Where can I fish for free?

If access to the towpath for the general public is free, surely you can fish from it for free too? Well, no. And here’s why.
It’s all about the fishing rights for the water itself.

What exactly are fishing rights?

Fishing rights are legal property. The owner of the river, canal or reservoir (stillwater) bed is assumed to own the fishing rights above the bed of the fishery.
But it's not really that simple. Ownership of fishing rights in the water can be separated from the ownership of the land. Some of these ‘incorporeal fishing rights’ even exist on our canals, although they are much more common on rivers where in the past angling clubs have bought fishing rights from farmers or local landowners.

The theft of fishing rights

Fishing without the permission of the owner of the fishing rights is theft.
The Theft Act of 1968 states: ‘an offence is committed when a person unlawfully takes or destroys, or attempts to take or destroy, any fish in water which is private property or in which there is any private right of fishery.'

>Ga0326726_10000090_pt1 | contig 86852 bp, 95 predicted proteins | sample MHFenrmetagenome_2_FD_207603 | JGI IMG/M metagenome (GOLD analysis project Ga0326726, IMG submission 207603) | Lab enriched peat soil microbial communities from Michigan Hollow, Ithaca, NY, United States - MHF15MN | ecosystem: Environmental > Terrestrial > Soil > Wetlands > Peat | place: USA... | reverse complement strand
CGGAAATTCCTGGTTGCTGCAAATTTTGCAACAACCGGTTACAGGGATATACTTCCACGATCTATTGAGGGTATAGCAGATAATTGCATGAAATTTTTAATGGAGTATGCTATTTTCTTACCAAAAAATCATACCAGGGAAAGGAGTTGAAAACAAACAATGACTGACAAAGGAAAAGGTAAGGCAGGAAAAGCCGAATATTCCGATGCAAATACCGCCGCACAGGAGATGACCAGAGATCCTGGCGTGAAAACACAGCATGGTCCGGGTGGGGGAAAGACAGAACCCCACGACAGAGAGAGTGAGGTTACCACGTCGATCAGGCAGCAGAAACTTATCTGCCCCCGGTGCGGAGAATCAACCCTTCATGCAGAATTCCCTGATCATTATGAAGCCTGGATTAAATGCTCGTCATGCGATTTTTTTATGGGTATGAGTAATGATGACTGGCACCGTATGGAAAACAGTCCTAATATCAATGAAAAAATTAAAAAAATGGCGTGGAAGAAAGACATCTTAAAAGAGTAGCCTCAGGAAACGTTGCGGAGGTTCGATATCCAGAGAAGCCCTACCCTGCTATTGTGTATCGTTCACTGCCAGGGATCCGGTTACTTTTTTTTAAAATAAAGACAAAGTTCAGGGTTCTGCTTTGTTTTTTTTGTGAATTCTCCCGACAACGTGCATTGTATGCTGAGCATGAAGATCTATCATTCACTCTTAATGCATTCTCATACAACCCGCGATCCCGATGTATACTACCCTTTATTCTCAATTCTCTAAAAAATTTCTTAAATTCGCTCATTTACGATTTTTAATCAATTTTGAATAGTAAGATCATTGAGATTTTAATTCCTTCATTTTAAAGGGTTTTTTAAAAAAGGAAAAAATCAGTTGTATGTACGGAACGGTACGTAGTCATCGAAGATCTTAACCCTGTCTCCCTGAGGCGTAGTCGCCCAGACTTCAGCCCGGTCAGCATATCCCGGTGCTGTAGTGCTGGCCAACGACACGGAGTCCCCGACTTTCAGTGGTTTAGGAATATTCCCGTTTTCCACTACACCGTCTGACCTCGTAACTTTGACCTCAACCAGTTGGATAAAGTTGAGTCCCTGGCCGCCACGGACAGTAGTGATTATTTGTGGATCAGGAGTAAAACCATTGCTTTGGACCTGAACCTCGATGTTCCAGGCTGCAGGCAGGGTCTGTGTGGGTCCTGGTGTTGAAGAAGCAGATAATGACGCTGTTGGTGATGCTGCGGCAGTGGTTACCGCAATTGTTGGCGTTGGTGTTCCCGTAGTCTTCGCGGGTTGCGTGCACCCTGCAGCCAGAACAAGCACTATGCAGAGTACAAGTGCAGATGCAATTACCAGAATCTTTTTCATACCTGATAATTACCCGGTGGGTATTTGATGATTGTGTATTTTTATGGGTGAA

The ‘taking of fish’ includes temporarily holding them in a keepnet and later returning them to the water. In other words, you don’t have to physically steal the fish to commit an offence. The stealing of the fishing rights is also in itself an offence. (An analogy might be playing a round of golf without paying the requisite fee to the owner of the golf course, which is also an offence.)

But doesn’t a rod licence give me the right to fish anywhere?

To fish anywhere with rod and line on inland fisheries, including in the pond in your back garden or even in a large fish tank in your front room, you’ll need a rod licence. It’s known as a ‘hypothecated tax’ used by the fisheries regulator, the Environment Agency (EA), to maintain, improve and develop fisheries. And it’s the EA from whom you need to buy your rod licence.
You need one to fish everywhere but it entitles you to fish nowhere. Or almost nowhere, there are a few EA fisheries that are available to rod licence holders without further payment. See the Angling Trust Fishing Info pages for details of these.

What if I get caught without a rod licence?

If you are caught by an Environment Agency Fisheries Bailiff or a police officer, and are found guilty by a magistrate, then you’ll get a fine (under Section 27(1)(a) of the Salmon & Freshwater Fisheries Act, 1975) which can be up to £2,500.